happy Meaning in the Cambridge English Dictionary
Cambridge Dictionaries online Cambridge Dictionaries online

The most popular online dictionary and thesaurus for learners of English

Meaning of “happy” in the English Dictionary

"happy" in British English

See all translations

happyadjective

uk   us   /ˈhæp.i/

happy adjective (PLEASED)

A1 feeling, ​showing, or ​causingpleasure or ​satisfaction: a happy ​marriage/​childhood She ​looks so happy. School ​days are said to be the happiest ​days of ​yourlife. Nicky ​seems a lot happier since she ​met Steve. You'll be happy toknow that Jean is coming with us. I'm ​perfectly happy to (= I will ​willingly)help out. I'm so happy (that) everything is ​working out for you. Barry ​seems happy enough ​working for himself. Are you happy about/with (= ​satisfied with)your new ​workingarrangements? Your mother's not going to be very happy when she ​sees the ​mess you've made!formal The ​manager will be happy (= is ​willing) tosee you this ​afternoon.
More examples

happy adjective (GREETING)

A1 [before noun] (used in ​greetings for ​specialoccasions) ​full of ​enjoyment and ​pleasure: Happy Birthday! Happy Anniversary! Happy New Year!
More examples

happy adjective (LUCKY)

[before noun] (of a ​condition or ​situation) ​lucky: We hadn't ​planned to be in France at the same ​time as Ann and Charles - it was just a happy coincidence.

happy adjective (SUITABLE)

literary (of words or ​behaviour) ​suitable: It wasn't a happy ​choice of phrase given the ​circumstances.
(Definition of happy from the Cambridge Advanced Learner’s Dictionary & Thesaurus © Cambridge University Press)

"happy" in American English

See all translations

happyadjective

 us   /ˈhæp·i/

happy adjective (PLEASED)

feeling, ​showing, or causing ​pleasure or ​satisfaction: To ​tell the ​truth, I’ve never been happier in my ​wholelife. People ​wantmovies to have happy endings. [+ (that) clause] I’m happy (that) everything is ​working out for you. I’ve been very happy with (= ​satisfied with) the ​education that my ​boys have ​gotten through ​scouting. Happy is used as a ​polite way to ​expressyourwillingness to do something: [+ to infinitive] I’m ​driving that way and I’d be happy to ​drop you off at ​yourhome. [+ to infinitive] It was no ​trouble at all – I was happy to be of ​help. Happy is also used in ​greetings for ​specialoccasions, ​expressing good ​wishes: Happy ​birthday! Happy New ​Year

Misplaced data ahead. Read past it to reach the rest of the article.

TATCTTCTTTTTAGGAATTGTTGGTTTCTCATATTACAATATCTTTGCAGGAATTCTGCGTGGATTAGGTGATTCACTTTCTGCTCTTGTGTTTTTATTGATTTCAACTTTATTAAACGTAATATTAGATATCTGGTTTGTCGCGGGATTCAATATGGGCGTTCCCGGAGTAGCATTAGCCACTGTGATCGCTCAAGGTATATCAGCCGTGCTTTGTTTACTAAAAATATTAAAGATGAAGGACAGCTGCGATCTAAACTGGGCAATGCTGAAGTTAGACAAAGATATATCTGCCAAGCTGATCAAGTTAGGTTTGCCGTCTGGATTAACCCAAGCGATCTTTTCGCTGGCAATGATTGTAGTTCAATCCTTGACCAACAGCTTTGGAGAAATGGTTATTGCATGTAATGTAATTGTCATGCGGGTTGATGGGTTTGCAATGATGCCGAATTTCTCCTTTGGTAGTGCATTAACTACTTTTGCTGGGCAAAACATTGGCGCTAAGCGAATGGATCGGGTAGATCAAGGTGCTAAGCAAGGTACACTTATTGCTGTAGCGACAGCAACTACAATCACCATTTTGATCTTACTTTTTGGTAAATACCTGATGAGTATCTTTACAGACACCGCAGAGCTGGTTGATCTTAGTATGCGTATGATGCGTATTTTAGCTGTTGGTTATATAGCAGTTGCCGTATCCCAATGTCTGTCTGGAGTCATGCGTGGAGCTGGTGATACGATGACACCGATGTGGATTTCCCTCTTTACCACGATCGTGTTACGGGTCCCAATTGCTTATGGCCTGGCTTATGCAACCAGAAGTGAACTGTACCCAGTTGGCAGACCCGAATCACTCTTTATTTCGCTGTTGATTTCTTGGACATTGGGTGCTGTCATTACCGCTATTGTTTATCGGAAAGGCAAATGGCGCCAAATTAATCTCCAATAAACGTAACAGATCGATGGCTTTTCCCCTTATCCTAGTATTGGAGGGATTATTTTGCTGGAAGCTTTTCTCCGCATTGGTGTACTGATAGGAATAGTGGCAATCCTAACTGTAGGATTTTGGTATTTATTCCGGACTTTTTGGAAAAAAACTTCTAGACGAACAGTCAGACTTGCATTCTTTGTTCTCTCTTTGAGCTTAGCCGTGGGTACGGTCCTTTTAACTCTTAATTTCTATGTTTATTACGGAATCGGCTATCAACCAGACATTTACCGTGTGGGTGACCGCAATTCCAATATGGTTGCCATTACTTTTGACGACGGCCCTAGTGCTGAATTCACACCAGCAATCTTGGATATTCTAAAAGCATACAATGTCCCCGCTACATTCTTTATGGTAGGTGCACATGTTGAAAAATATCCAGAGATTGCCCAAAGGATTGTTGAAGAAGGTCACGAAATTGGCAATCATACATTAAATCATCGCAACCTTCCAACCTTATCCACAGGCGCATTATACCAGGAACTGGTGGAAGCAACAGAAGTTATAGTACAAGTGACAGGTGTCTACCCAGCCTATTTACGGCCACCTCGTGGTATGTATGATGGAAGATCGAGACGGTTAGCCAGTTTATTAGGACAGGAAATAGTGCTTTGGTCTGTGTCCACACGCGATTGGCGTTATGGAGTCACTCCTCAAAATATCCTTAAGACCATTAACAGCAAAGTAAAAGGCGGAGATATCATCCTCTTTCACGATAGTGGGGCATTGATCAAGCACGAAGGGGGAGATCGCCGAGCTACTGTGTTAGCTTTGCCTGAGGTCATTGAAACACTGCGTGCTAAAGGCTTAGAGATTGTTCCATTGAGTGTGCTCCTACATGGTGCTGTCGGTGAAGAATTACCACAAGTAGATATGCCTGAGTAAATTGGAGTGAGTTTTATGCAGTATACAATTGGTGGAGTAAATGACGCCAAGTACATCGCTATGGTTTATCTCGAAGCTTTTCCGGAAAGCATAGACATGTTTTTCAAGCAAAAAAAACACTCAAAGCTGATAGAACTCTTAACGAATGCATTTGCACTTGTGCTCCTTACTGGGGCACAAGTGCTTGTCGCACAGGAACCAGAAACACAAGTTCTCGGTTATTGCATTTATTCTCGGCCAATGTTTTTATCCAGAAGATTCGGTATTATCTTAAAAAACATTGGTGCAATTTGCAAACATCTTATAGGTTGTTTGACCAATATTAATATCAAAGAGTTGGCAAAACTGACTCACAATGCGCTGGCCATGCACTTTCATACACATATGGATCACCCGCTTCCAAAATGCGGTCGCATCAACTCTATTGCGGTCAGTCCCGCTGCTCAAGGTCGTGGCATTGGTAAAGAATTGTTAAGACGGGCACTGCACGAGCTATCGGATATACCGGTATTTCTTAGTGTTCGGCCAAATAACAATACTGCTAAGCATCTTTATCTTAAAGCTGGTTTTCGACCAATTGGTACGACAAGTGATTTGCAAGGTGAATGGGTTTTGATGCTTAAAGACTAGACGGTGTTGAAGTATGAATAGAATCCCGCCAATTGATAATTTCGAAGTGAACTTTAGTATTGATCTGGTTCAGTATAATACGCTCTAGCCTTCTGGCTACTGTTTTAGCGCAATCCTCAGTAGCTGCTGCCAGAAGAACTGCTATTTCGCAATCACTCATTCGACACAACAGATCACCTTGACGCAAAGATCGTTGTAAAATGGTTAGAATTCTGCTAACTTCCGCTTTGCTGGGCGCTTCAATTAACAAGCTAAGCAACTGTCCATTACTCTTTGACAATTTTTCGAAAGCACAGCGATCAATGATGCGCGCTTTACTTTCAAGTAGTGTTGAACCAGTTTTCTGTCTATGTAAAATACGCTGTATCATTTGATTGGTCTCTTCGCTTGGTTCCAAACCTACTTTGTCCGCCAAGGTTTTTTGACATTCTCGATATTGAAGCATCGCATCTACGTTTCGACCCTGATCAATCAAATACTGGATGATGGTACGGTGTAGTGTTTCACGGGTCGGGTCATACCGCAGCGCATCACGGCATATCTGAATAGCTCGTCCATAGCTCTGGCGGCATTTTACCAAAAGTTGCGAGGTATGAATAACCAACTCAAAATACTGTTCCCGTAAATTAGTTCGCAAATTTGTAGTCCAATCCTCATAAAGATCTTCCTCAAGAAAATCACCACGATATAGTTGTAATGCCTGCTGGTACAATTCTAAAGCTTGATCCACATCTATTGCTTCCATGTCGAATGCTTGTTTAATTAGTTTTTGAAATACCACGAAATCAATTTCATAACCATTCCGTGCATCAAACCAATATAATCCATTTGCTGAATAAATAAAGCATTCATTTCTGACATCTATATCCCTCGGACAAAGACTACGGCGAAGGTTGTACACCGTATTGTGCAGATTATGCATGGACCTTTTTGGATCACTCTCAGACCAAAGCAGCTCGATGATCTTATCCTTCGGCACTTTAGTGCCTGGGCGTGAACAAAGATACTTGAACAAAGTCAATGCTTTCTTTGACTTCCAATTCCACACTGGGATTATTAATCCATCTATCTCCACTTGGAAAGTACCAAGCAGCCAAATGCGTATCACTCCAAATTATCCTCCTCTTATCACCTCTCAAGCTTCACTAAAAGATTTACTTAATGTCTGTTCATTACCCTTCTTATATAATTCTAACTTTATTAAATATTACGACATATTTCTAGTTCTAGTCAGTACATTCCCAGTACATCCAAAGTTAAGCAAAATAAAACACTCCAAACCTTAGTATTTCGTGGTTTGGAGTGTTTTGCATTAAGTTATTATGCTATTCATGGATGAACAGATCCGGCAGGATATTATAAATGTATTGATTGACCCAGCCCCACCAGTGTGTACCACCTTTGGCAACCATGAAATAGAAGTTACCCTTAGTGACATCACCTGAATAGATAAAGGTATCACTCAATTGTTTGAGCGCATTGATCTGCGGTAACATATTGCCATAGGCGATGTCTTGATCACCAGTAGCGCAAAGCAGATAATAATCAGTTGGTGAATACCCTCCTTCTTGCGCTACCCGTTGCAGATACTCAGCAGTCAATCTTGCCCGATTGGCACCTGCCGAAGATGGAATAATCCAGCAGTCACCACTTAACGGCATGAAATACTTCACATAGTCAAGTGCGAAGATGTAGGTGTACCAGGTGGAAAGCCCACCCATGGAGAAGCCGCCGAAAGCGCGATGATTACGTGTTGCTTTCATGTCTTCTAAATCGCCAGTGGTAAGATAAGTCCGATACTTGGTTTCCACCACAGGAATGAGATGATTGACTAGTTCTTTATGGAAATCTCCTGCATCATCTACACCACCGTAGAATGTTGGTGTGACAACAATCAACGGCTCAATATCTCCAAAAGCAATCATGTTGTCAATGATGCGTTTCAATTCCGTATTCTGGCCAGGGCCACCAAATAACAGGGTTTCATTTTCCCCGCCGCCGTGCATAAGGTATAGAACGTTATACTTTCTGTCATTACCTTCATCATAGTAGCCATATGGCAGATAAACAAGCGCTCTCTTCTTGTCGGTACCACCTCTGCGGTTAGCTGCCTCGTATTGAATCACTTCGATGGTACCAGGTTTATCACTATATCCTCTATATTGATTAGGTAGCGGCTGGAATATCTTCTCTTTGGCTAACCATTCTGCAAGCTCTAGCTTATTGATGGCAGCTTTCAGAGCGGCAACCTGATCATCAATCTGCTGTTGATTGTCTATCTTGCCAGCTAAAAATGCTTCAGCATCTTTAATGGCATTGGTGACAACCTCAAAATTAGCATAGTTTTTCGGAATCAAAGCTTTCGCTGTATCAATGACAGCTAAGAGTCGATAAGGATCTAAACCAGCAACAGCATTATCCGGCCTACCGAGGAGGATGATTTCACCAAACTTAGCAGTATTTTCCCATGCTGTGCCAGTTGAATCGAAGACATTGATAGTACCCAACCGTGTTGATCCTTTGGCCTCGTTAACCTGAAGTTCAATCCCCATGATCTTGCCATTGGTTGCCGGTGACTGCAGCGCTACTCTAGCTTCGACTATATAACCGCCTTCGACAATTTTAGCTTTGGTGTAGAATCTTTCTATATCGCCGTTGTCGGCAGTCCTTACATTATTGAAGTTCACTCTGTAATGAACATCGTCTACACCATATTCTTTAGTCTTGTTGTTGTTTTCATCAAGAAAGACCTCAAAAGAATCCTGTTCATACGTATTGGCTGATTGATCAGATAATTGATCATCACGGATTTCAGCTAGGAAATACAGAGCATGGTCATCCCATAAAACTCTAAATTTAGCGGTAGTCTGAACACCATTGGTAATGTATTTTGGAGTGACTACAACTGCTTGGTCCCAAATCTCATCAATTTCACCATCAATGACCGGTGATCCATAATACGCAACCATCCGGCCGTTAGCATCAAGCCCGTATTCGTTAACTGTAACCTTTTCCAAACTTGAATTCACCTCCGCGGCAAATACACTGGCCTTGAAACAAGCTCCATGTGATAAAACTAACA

happy adjective (LUCKY)

lucky: By a happy ​coincidence, we ​found ourselves on the same ​flight. Note: said about a condition or situation
(Definition of happy from the Cambridge Academic Content Dictionary © Cambridge University Press)
What is the pronunciation of happy?
Add Cambridge dictionaries to your browser to your website
Word of the Day

golden

made of gold

Word of the Day

Introducing a new author and a new weekly blog post!
Introducing a new author and a new weekly blog post!
by Cambridge Dictionaries Online,
August 27, 2015
The English language is constantly changing. You know that. But did you know that at Cambridge Dictionaries Online we keep track of the changes? We continually add new words and new meanings to our online dictionary for learners of English. Some of them are new to English entirely (neologisms), and some

Read More 

hyperpalatable adjective
hyperpalatable adjective
August 24, 2015
describes food with heightened levels of sugar and salt, intended to be extremely appealing In Brazil, where the prevalence of overweight and obese adults has doubled since 1980, crisps, biscuits, energy bars and sugary drinks formulated to be ‘hyper-palatable’ are much more widely eaten than previously.

Read More